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Fly Me. The Civil Aeronautics Board controlled rates and route asments for the tightly regulated industry. But airlines controlled branding, and stewardesses were part of the brand. During the s, as travel by plane began to surpass that by rail, becoming a stewardess was a glamorous way for adventurous young women of the middle class to escape careers as teachers, nurses, stenographers, or housewives.
The stewardess field was competitive, with very few openings. There were compulsory finishing schools where the basic requirements of passenger safety and comfort were taught alongside classes on posture, cosmetics, and physical fitness. Once on the job, stewardesses suffered pre-flight weigh-ins and could be forced to wear girdles or other form-contorting underwear. There were on-brand makeup schemes and fines for smoking while in uniform.
And no matter how perfectly coiffed and catwalk ready a stewardess was, no matter how professional and dedicated to her job, she could not be married. A stewardess could not be pregnant. A stewardess could not grow older than her early thirties. In the fifties, flying was a rarefied form of travel for a well-heeled clientele, women in matronly uniforms served dinner on trays and poured cocktails.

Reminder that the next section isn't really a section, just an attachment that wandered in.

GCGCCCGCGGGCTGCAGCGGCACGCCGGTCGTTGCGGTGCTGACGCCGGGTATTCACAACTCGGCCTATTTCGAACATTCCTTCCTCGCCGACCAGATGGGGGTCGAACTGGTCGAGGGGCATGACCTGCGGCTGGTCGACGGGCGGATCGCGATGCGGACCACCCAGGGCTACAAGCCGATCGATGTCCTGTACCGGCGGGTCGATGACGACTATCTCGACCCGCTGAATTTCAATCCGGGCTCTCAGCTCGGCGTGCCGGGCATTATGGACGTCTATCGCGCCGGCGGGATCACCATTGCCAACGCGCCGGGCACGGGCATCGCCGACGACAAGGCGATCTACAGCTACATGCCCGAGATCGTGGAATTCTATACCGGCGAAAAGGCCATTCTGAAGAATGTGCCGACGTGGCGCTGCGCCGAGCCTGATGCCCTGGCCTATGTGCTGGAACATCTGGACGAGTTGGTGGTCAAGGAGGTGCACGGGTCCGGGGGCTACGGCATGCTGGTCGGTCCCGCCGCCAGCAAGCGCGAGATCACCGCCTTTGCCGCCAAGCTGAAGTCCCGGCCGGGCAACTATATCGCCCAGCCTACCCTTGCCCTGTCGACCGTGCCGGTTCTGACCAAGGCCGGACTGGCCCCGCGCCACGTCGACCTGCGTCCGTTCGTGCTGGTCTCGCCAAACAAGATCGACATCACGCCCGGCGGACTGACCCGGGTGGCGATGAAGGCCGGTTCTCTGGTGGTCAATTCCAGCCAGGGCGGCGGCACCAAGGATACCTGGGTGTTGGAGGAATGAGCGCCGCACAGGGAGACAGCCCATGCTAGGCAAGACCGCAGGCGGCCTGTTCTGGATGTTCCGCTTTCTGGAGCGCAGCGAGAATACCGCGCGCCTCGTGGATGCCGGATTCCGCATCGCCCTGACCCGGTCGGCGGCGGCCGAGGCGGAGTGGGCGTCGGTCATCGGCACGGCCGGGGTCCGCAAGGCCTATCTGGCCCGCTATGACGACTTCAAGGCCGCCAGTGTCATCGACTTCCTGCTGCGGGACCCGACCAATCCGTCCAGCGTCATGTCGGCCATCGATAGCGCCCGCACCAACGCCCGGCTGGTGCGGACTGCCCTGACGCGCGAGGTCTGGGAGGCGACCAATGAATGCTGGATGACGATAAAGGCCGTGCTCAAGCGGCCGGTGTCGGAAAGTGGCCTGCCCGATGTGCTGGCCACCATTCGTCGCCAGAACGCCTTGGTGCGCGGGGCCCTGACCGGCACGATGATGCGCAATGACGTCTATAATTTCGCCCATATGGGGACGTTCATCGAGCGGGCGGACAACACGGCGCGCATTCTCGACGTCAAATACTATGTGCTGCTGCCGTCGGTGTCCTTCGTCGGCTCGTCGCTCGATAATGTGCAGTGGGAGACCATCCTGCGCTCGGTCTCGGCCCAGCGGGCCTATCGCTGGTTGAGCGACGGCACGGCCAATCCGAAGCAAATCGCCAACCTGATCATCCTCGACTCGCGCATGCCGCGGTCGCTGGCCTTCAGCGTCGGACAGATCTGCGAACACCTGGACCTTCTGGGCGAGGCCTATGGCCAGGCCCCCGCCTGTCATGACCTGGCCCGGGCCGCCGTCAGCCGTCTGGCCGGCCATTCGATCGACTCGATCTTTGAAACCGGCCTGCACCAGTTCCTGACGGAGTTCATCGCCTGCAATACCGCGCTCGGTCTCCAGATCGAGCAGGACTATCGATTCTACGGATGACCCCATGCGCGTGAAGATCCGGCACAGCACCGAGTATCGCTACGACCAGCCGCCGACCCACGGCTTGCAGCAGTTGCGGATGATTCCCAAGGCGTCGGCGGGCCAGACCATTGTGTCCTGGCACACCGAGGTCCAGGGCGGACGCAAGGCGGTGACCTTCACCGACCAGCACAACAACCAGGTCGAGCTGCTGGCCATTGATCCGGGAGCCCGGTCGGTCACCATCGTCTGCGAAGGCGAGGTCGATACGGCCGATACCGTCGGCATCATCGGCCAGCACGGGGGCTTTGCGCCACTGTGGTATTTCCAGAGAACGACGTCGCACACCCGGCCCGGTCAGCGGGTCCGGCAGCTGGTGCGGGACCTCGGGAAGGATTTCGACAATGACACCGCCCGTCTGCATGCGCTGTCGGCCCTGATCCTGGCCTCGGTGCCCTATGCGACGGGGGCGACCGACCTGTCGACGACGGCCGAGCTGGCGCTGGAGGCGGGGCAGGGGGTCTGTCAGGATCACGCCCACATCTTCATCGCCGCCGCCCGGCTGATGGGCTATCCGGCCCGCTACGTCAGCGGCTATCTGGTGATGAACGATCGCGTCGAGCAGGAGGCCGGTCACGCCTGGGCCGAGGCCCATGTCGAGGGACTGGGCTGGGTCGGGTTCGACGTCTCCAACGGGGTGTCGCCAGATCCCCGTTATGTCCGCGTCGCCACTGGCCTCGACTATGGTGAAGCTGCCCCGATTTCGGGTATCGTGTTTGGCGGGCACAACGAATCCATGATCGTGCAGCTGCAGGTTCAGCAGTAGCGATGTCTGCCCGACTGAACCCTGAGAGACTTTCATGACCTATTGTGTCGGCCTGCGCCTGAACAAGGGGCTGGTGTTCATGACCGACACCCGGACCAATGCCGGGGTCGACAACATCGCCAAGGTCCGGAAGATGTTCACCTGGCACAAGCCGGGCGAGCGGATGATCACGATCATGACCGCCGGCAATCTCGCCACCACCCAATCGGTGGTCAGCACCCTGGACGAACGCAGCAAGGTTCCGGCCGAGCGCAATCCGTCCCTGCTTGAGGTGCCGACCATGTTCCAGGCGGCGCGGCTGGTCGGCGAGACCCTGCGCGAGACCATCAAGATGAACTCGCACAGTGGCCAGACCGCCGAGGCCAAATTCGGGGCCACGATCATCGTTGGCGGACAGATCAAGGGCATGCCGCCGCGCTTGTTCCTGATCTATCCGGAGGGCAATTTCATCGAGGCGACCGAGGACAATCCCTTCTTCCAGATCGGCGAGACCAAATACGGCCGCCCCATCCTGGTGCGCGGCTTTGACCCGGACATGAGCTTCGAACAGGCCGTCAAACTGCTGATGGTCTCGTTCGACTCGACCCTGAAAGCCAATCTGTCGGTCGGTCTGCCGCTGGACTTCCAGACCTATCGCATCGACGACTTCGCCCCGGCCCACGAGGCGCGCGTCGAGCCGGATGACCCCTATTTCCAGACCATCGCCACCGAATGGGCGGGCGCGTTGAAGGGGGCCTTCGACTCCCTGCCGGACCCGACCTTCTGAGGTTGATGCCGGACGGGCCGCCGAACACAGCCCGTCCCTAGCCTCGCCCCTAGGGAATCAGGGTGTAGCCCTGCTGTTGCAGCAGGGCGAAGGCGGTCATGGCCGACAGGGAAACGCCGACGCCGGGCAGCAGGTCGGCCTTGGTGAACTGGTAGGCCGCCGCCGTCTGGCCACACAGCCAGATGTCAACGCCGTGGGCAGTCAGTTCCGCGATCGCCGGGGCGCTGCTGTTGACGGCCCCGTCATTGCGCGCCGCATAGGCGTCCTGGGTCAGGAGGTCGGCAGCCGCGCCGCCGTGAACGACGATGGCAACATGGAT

As businessmen came to dominate commuter flights, particularly in the smaller regional markets, the uniforms became less austere. Pacific Southwest Airlines led the race to the bottom by dressing its stewardesses in colorful miniskirts and go-go boots through the late sixties, before delving into hot pants in the early seventies. Despite their dual roles as mothering servant and objects of sexual fantasy, women were fighting for changes inside the airline industry.
Throughout the sixties, stewardesses filed discrimination suits with the Equal Employment Opportunity Commission, citing Title VII of the Civil Rights Act as grounds to end the policy of firing women who married, became pregnant, or grew older. The years of proceedings and setbacks began to pay off in the early seventies, laying a foundation of legal precedence that changed labor relations in the airline industry.
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Welcome to mid-century air travel, where marriage, pregnancy, and being over thirty could get you fired. Brendan Seibel Follow. Timeline News in Context.
Timeline Follow. Written by Brendan Seibel Follow.Sexy lady on southwest flight
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Retired Southwest flight attendants fondly remember 'hot pants,' parties on layovers, lifelong friendships